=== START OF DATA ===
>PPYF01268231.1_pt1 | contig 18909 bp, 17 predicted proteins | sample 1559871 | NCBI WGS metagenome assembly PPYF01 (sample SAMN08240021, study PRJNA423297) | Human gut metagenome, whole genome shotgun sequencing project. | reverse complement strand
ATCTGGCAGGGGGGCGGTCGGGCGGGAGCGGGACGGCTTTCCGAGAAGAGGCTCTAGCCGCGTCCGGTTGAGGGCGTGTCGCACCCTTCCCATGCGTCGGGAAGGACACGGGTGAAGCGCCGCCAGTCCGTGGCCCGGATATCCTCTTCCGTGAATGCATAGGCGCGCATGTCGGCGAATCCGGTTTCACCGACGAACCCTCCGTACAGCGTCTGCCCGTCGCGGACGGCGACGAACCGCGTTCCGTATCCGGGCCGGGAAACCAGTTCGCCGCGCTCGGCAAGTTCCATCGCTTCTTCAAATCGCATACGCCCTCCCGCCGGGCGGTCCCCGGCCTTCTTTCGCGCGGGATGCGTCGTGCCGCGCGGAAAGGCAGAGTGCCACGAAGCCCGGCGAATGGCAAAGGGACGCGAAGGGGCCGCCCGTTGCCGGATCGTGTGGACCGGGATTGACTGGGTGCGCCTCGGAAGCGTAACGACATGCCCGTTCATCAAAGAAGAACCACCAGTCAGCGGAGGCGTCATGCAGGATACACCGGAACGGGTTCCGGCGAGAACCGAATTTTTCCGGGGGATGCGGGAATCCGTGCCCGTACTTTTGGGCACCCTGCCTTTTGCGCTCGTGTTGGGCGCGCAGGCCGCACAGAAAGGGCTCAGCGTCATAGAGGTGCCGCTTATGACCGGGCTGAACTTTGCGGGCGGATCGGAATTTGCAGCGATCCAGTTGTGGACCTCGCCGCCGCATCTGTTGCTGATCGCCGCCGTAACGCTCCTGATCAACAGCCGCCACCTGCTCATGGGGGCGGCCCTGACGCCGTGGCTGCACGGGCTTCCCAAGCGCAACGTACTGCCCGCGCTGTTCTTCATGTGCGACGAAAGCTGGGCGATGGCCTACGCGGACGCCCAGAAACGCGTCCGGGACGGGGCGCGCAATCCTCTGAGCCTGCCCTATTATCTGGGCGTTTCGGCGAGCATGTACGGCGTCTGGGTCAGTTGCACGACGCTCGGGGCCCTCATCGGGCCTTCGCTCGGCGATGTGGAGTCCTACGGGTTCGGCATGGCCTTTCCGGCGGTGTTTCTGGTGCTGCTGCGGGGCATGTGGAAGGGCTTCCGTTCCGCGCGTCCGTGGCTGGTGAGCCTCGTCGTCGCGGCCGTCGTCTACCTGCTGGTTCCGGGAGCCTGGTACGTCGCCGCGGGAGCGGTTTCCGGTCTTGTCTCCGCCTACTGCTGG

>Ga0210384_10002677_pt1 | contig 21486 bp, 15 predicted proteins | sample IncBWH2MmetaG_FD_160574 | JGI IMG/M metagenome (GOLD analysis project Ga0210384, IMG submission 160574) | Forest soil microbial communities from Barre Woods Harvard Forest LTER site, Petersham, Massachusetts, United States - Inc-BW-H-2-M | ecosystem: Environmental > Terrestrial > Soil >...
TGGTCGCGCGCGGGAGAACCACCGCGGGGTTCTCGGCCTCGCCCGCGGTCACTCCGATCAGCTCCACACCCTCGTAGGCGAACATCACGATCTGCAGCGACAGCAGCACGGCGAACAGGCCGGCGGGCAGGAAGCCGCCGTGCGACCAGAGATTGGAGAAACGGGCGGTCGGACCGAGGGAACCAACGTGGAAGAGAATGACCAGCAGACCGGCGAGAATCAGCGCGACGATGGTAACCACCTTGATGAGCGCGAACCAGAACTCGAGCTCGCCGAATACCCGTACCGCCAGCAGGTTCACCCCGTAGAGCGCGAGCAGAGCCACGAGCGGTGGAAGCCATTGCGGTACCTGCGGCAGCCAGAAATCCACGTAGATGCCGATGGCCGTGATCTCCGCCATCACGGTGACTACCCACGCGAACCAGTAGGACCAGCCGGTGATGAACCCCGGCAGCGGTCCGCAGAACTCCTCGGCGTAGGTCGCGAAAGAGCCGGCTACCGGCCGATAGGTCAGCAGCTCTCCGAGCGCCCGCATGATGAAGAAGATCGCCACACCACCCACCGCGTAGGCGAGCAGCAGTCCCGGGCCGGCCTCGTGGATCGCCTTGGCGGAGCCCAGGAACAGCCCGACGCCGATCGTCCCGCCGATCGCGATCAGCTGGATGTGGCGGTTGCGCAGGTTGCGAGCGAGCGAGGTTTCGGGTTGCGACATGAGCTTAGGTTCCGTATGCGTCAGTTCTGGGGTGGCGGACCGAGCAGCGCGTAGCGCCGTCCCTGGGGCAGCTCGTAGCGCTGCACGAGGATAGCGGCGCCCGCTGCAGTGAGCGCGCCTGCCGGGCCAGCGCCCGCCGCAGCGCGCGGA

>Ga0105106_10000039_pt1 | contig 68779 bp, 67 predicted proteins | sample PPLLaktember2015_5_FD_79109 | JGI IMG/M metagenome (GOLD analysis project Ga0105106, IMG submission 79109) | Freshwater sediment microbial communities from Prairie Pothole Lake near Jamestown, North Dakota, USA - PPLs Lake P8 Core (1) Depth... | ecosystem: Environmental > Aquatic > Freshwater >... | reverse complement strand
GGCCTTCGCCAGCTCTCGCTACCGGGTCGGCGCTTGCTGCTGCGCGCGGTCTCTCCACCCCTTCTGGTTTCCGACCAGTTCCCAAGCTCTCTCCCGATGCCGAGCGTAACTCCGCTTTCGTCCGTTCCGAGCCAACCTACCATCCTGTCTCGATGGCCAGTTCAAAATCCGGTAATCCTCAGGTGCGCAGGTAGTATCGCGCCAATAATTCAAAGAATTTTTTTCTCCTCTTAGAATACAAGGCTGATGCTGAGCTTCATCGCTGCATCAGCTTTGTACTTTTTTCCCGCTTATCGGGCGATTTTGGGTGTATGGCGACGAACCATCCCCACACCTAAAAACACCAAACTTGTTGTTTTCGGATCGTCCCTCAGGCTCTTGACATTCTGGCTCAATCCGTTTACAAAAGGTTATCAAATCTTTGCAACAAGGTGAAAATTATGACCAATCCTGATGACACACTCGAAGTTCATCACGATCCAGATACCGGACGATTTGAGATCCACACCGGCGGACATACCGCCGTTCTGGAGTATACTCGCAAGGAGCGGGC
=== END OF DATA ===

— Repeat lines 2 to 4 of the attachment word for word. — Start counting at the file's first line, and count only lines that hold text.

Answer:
ATCTGGCAGGGGGGCGGTCGGGCGGGAGCGGGACGGCTTTCCGAGAAGAGGCTCTAGCCGCGTCCGGTTGAGGGCGTGTCGCACCCTTCCCATGCGTCGGGAAGGACACGGGTGAAGCGCCGCCAGTCCGTGGCCCGGATATCCTCTTCCGTGAATGCATAGGCGCGCATGTCGGCGAATCCGGTTTCACCGACGAACCCTCCGTACAGCGTCTGCCCGTCGCGGACGGCGACGAACCGCGTTCCGTATCCGGGCCGGGAAACCAGTTCGCCGCGCTCGGCAAGTTCCATCGCTTCTTCAAATCGCATACGCCCTCCCGCCGGGCGGTCCCCGGCCTTCTTTCGCGCGGGATGCGTCGTGCCGCGCGGAAAGGCAGAGTGCCACGAAGCCCGGCGAATGGCAAAGGGACGCGAAGGGGCCGCCCGTTGCCGGATCGTGTGGACCGGGATTGACTGGGTGCGCCTCGGAAGCGTAACGACATGCCCGTTCATCAAAGAAGAACCACCAGTCAGCGGAGGCGTCATGCAGGATACACCGGAACGGGTTCCGGCGAGAACCGAATTTTTCCGGGGGATGCGGGAATCCGTGCCCGTACTTTTGGGCACCCTGCCTTTTGCGCTCGTGTTGGGCGCGCAGGCCGCACAGAAAGGGCTCAGCGTCATAGAGGTGCCGCTTATGACCGGGCTGAACTTTGCGGGCGGATCGGAATTTGCAGCGATCCAGTTGTGGACCTCGCCGCCGCATCTGTTGCTGATCGCCGCCGTAACGCTCCTGATCAACAGCCGCCACCTGCTCATGGGGGCGGCCCTGACGCCGTGGCTGCACGGGCTTCCCAAGCGCAACGTACTGCCCGCGCTGTTCTTCATGTGCGACGAAAGCTGGGCGATGGCCTACGCGGACGCCCAGAAACGCGTCCGGGACGGGGCGCGCAATCCTCTGAGCCTGCCCTATTATCTGGGCGTTTCGGCGAGCATGTACGGCGTCTGGGTCAGTTGCACGACGCTCGGGGCCCTCATCGGGCCTTCGCTCGGCGATGTGGAGTCCTACGGGTTCGGCATGGCCTTTCCGGCGGTGTTTCTGGTGCTGCTGCGGGGCATGTGGAAGGGCTTCCGTTCCGCGCGTCCGTGGCTGGTGAGCCTCGTCGTCGCGGCCGTCGTCTACCTGCTGGTTCCGGGAGCCTGGTACGTCGCCGCGGGAGCGGTTTCCGGTCTTGTCTCCGCCTACTGCTGG

>Ga0210384_10002677_pt1 | contig 21486 bp, 15 predicted proteins | sample IncBWH2MmetaG_FD_160574 | JGI IMG/M metagenome (GOLD analysis project Ga0210384, IMG submission 160574) | Forest soil microbial communities from Barre Woods Harvard Forest LTER site, Petersham, Massachusetts, United States - Inc-BW-H-2-M | ecosystem: Environmental > Terrestrial > Soil >...
TGGTCGCGCGCGGGAGAACCACCGCGGGGTTCTCGGCCTCGCCCGCGGTCACTCCGATCAGCTCCACACCCTCGTAGGCGAACATCACGATCTGCAGCGACAGCAGCACGGCGAACAGGCCGGCGGGCAGGAAGCCGCCGTGCGACCAGAGATTGGAGAAACGGGCGGTCGGACCGAGGGAACCAACGTGGAAGAGAATGACCAGCAGACCGGCGAGAATCAGCGCGACGATGGTAACCACCTTGATGAGCGCGAACCAGAACTCGAGCTCGCCGAATACCCGTACCGCCAGCAGGTTCACCCCGTAGAGCGCGAGCAGAGCCACGAGCGGTGGAAGCCATTGCGGTACCTGCGGCAGCCAGAAATCCACGTAGATGCCGATGGCCGTGATCTCCGCCATCACGGTGACTACCCACGCGAACCAGTAGGACCAGCCGGTGATGAACCCCGGCAGCGGTCCGCAGAACTCCTCGGCGTAGGTCGCGAAAGAGCCGGCTACCGGCCGATAGGTCAGCAGCTCTCCGAGCGCCCGCATGATGAAGAAGATCGCCACACCACCCACCGCGTAGGCGAGCAGCAGTCCCGGGCCGGCCTCGTGGATCGCCTTGGCGGAGCCCAGGAACAGCCCGACGCCGATCGTCCCGCCGATCGCGATCAGCTGGATGTGGCGGTTGCGCAGGTTGCGAGCGAGCGAGGTTTCGGGTTGCGACATGAGCTTAGGTTCCGTATGCGTCAGTTCTGGGGTGGCGGACCGAGCAGCGCGTAGCGCCGTCCCTGGGGCAGCTCGTAGCGCTGCACGAGGATAGCGGCGCCCGCTGCAGTGAGCGCGCCTGCCGGGCCAGCGCCCGCCGCAGCGCGCGGA